With all the kitchen gadgets available, it's easy to get overwhelmed about what you need to be an efficient — even artful — cook. But when it comes to working your kitchen like a true professional, think back to basics. Stefanie Paganini, of the Loretta Paganini School of Cooking, shares some of her must-haves.
This stock item can help even the most mediocre of bakers turn out tray after tray of beautifully browned sweets. Because the stuff comes in a roll and can be hard to flatten out as needed, Paganini suggests cutting it into cookie-sheet-sized pieces and storing it in stacks right on top of the sheets. "It will be flat and ready when you need it."
This rasp-edged tool helps cooks create flavorful fruit zest and also turns out wonderful grated cheese and spices. "We always recommend buying nutmeg whole and zesting off a bit as you need it. It's fresher and lasts longer this way," Paganini says.
In the past, people were fearful of illness, so they cooked their food way beyond the point of good flavor and texture. But in recent years the food industry has done a good job educating the public on food safety and, specifically, cooking temperatures for meats. "A basic stick thermometer and knowledge of meat-temperature guidelines will give you the ability to control the outcome of your dishes," Paganini says. "You'll be confident in cooking meat that is safe but still juicy and delicious."
Paganini says having the right knife can actually change your attitude about cooking. "So many people dislike recipes that require lots of chopping," she says. "But that would change if they just had good, sharp knives." Besides being more pleasant and comfortable to use, a good knife will cut down on prep time.
"Some people do their chopping right on the countertop," says Paganini. "But that can harm your counter, and it dulls your knife." While wood cutting boards are attractive and make great serving and display pieces, Paganini swears by the cheap silicone ones. They are easy on knives and can go right into the dishwasher for sanitizing. She also suggests chopping in an order that won't contaminate: fruits and veggies first, meat last. And always sanitize the board after you're done.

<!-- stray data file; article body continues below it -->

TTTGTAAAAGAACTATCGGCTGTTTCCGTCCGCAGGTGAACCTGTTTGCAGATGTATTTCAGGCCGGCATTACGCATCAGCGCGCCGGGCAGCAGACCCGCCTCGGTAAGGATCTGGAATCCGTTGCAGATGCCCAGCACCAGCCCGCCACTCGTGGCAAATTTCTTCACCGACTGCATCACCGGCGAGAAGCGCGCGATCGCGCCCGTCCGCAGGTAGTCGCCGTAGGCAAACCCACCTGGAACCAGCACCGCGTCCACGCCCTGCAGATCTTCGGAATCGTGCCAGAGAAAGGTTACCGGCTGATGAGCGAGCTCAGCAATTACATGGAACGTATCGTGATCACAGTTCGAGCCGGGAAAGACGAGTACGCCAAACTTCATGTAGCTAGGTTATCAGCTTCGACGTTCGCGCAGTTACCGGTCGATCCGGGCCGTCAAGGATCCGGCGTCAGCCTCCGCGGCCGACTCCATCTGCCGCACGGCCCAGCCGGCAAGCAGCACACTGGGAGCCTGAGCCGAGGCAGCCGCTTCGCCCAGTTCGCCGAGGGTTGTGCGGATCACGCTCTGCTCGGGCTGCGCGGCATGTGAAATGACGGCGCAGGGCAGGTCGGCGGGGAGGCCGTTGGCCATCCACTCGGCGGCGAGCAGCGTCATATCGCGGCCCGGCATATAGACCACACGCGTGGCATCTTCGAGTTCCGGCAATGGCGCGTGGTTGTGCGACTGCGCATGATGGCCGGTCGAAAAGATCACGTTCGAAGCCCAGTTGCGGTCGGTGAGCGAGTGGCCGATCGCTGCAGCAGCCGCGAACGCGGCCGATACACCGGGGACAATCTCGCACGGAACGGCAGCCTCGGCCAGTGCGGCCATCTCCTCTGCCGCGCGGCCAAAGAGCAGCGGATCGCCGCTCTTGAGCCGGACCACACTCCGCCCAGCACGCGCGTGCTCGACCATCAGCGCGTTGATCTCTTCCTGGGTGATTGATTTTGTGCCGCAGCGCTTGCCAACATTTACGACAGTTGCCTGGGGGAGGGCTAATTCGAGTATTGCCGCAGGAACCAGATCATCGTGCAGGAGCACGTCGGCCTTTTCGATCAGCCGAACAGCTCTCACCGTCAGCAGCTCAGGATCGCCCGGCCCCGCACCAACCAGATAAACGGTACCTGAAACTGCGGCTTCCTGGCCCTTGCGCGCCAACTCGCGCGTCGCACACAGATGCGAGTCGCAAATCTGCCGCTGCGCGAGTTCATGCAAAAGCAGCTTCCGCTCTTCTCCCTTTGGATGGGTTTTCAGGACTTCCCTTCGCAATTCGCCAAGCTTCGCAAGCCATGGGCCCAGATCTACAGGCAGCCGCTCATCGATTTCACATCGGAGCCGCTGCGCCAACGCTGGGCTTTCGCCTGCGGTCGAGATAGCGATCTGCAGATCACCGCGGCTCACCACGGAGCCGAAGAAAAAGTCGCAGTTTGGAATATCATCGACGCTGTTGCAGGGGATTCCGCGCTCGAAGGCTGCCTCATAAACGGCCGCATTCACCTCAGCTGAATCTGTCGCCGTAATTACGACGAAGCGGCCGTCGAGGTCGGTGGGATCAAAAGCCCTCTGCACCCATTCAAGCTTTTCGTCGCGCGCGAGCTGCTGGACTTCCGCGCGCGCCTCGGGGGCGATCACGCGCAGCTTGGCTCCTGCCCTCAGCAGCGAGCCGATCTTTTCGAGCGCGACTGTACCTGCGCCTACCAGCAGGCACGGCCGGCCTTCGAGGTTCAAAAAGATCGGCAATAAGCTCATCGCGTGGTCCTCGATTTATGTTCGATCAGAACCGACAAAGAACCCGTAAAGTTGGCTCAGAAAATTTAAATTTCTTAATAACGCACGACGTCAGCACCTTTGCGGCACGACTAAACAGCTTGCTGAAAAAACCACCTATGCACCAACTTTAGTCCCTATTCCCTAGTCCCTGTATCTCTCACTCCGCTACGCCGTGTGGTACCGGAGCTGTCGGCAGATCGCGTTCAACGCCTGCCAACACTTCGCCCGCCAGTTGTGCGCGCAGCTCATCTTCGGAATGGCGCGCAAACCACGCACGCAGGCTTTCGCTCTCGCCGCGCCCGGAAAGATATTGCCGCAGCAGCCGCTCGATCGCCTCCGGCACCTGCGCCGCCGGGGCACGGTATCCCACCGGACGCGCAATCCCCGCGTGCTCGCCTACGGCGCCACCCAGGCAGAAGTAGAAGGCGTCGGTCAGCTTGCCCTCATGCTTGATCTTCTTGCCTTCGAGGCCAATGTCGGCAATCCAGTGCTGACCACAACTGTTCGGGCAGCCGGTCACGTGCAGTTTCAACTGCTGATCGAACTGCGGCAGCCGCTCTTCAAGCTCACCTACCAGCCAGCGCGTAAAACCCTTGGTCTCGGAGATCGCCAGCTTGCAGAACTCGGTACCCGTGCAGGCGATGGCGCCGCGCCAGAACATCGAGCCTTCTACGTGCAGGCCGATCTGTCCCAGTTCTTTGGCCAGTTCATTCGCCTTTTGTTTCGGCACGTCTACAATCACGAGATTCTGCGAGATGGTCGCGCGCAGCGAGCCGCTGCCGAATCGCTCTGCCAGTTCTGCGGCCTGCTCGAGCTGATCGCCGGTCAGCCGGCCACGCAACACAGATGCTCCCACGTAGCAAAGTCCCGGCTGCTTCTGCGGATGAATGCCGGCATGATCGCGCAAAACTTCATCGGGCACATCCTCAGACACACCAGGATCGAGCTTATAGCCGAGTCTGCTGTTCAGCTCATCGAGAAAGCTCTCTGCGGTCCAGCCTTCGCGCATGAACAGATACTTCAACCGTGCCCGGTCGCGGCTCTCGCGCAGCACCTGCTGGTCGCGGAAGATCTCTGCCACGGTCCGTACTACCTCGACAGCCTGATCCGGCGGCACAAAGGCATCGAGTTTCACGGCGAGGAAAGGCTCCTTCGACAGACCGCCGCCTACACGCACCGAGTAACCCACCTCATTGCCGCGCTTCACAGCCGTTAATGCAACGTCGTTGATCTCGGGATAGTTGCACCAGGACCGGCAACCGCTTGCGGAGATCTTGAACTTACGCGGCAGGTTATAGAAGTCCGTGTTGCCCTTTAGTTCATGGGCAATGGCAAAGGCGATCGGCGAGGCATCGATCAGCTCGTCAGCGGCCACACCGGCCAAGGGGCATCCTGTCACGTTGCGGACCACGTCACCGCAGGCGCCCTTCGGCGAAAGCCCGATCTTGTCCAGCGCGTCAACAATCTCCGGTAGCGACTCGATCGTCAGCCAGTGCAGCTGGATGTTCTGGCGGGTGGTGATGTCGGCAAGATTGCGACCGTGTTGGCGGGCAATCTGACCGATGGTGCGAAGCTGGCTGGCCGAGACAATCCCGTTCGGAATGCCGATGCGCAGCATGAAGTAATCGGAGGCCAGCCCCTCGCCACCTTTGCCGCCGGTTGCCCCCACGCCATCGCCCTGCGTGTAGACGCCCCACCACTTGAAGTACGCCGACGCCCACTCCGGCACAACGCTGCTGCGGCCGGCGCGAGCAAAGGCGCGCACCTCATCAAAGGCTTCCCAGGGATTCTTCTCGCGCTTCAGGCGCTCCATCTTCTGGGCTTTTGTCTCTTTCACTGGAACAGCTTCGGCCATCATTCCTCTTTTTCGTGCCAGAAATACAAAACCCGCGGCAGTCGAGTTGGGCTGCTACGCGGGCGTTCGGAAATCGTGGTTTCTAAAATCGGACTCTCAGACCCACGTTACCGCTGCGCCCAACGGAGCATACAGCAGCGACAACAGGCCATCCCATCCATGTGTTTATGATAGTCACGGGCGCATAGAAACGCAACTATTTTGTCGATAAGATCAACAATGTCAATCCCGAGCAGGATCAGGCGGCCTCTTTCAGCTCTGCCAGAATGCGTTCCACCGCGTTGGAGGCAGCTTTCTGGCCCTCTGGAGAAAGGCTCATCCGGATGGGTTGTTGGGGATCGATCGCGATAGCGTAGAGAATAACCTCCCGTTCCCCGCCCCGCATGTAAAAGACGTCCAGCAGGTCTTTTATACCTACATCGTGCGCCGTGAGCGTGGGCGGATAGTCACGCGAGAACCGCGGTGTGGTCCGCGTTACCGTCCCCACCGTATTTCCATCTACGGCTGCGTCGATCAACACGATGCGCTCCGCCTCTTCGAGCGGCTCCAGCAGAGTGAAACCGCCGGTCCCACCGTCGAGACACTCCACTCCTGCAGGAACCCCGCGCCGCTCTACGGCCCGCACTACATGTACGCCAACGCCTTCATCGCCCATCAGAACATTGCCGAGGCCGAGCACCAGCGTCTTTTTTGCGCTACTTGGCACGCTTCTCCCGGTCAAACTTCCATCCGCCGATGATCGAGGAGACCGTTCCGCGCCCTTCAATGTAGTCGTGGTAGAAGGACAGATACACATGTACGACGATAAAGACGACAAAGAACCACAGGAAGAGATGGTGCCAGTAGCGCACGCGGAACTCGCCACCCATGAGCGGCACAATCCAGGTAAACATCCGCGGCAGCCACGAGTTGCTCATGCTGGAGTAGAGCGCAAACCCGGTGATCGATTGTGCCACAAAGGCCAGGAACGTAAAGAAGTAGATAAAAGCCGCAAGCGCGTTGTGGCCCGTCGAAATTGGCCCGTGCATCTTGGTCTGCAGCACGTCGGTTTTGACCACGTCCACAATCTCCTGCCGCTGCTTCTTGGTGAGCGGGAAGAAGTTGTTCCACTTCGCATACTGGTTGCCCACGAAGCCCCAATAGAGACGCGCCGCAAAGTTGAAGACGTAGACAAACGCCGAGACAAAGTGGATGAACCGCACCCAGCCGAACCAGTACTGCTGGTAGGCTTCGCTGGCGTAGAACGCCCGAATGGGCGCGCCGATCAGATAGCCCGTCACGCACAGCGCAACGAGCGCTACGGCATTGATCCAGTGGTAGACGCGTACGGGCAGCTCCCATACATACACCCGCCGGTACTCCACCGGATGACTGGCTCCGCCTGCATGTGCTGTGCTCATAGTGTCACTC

There are lots of great countertop cleaners, but not all of them are food safe. Check to be sure you're using one that is green. "They're just as effective as ones that are not safe, but you can trust that they will leave your countertops clean and ready for cooking," Paganini says.
At The Show
Loretta Paganini School of Cooking will be hosting the Great Big Home and Garden Expo's Cooking Stage with lots of demonstrations designed to entertain and educate everyone from amateur cooks to gourmets. The agenda calls for plenty of warming comfort foods and Italian delights, but other ethnicities will be represented as well. There will be a focus on fast cooking that simplifies life and also traditional meals created slowly and carefully.
"There's room in everyone's repertoire for both," says Stefanie Paganini.
And because they operate a cooking school, the hosts will emphasize the reasons behind each step in the process."When you know the whys and not just the hows, you will be better able to create these recipes at home," Paganini says. "For example, when we teach how to make risotto, we talk about what kind of rice and wine to use and why. We tell you to stir often, but also tell you why it is important to do so." (It helps evenly distribute the starch being released from the rice, which adds to the creaminess of the final dish.) Go to greatbighomeandgarden.com for the Cooking Stage schedule.
12:00 AM EST
January 21, 2011